As each link “joins” a talk session, the link is given a grade that determines the granted ptime and mode-set (codecs) that may be used on the link. Bandwidth adaptation involves downgrading or upgrading the link and making use of the new media attributes on that link.
The flow diagram of
Considering now each of the various components in detail:
Media Resource Function
The MRF can request that a given UE attempt to use less bandwidth on the uplink in order to reduce packet loss on that link. This is accomplished by sending a reINVITE/UPDATE with an SDP (Session Description Protocol, RFC 2327) that requests a higher ptime value or a lower bandwidth codec. This request is sent only to the UE transmitting on the troubled uplink. If the current ptime value has reached the maxptime for that link and the lowest rate codec available to all participants is already being used, then further adaptation cannot be initiated.
The MRF can attempt to improve downlink performance in one of two ways:
Considering solution 1. above, the MRF could rearrange packets before sending them on the downlink. This could mean transcoding to a more bandwidth efficient codec, using larger packets with a lower overhead, or a combination of both. However, under the current proposals, the MRF is not capable of transcoding, which leaves only the option of building larger packets. In order to create larger packets, the MRF must buffer, on a downlink-by-downlink basis, smaller packets until a packet of the required size can be composed. If a talk burst ends before enough packets are collected, then whatever packets have been buffered are used to build the final packet which is sent immediately to the UE. As the largest packet corresponds to a 400 ms speech burst, this approach will result in the buffering of no more than 300 bytes per downlink. This is considered manageable.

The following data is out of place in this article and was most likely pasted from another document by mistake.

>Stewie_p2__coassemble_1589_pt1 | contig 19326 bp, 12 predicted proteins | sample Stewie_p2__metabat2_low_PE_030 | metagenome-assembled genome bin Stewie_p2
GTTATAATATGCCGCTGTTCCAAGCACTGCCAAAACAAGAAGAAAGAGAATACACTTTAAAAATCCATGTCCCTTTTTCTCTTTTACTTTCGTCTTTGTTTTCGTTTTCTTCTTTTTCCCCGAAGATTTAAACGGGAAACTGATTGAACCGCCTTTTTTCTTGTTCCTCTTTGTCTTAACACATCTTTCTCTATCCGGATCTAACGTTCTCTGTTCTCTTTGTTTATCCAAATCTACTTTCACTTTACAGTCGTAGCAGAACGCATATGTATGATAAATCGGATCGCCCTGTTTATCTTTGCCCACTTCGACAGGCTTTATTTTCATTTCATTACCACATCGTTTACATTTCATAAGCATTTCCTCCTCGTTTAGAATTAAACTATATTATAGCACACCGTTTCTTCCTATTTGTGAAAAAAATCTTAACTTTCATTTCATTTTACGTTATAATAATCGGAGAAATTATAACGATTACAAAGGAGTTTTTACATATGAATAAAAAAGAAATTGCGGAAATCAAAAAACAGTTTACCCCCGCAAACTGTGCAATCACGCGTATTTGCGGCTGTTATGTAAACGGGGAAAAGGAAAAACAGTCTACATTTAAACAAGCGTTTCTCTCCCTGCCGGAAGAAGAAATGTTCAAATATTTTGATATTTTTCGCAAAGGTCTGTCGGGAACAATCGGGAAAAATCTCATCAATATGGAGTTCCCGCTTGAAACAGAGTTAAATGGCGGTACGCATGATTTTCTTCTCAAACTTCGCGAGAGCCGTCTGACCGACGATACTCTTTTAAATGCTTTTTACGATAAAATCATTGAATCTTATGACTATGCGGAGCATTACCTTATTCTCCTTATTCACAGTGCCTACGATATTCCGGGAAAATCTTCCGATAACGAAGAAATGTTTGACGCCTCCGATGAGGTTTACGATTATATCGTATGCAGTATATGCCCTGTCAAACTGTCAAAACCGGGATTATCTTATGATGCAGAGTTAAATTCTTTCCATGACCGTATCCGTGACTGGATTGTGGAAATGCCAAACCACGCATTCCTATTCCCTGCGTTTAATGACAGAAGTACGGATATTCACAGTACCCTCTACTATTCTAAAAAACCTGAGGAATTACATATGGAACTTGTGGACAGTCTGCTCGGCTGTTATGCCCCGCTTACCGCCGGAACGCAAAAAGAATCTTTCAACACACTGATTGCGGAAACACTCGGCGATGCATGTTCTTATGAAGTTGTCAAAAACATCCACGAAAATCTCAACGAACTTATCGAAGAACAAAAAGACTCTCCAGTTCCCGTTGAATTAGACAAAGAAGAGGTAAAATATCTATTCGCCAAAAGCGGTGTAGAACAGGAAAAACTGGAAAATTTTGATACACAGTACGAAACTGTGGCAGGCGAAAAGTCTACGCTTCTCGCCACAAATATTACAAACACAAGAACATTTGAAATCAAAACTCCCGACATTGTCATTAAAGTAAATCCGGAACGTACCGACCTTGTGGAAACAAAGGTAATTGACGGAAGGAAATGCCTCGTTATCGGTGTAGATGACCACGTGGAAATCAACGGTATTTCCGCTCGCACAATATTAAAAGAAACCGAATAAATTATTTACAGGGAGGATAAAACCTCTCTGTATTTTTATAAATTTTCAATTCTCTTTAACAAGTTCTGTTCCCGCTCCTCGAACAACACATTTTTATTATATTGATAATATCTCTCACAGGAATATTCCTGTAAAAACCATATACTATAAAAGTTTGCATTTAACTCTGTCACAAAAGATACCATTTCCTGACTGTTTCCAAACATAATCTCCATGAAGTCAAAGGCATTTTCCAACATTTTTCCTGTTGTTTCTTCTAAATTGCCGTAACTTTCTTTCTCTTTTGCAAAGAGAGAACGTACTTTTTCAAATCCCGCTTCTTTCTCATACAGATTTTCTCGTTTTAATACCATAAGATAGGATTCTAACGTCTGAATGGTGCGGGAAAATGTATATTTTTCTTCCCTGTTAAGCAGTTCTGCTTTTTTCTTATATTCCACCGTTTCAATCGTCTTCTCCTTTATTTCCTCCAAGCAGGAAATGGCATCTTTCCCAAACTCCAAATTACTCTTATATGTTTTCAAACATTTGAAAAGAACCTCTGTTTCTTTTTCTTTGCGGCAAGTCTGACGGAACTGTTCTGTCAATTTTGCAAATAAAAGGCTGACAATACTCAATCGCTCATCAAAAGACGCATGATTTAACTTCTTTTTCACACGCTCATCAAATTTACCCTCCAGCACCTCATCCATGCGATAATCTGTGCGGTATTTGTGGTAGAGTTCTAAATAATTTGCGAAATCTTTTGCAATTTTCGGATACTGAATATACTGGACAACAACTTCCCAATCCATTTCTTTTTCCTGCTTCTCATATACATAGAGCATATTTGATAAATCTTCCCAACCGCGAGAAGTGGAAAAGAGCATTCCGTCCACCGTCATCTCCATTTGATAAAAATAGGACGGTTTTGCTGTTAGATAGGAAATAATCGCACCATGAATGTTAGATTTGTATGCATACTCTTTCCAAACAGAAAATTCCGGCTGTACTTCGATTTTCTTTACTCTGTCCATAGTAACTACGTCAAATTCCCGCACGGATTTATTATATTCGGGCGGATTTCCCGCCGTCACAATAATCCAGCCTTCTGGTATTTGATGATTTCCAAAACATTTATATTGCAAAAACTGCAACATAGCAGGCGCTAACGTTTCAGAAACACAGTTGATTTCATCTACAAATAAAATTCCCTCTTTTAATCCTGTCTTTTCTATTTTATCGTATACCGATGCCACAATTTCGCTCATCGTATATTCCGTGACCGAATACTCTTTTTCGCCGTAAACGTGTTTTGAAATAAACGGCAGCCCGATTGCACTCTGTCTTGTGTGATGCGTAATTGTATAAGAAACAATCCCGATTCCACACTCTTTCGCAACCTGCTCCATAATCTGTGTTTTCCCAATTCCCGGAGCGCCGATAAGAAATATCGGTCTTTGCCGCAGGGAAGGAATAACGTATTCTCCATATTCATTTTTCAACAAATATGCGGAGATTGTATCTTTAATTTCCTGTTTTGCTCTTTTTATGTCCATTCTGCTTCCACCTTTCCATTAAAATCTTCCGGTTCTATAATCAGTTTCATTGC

An assumption is made that re-packetisation is used only to create packets which are larger than those corresponding packets received on the uplink, i.e. re-packetisation is not used to break up received packets into smaller packets. Of course, this possibility is not excluded.
The main advantages of this approach are:
The main disadvantage is: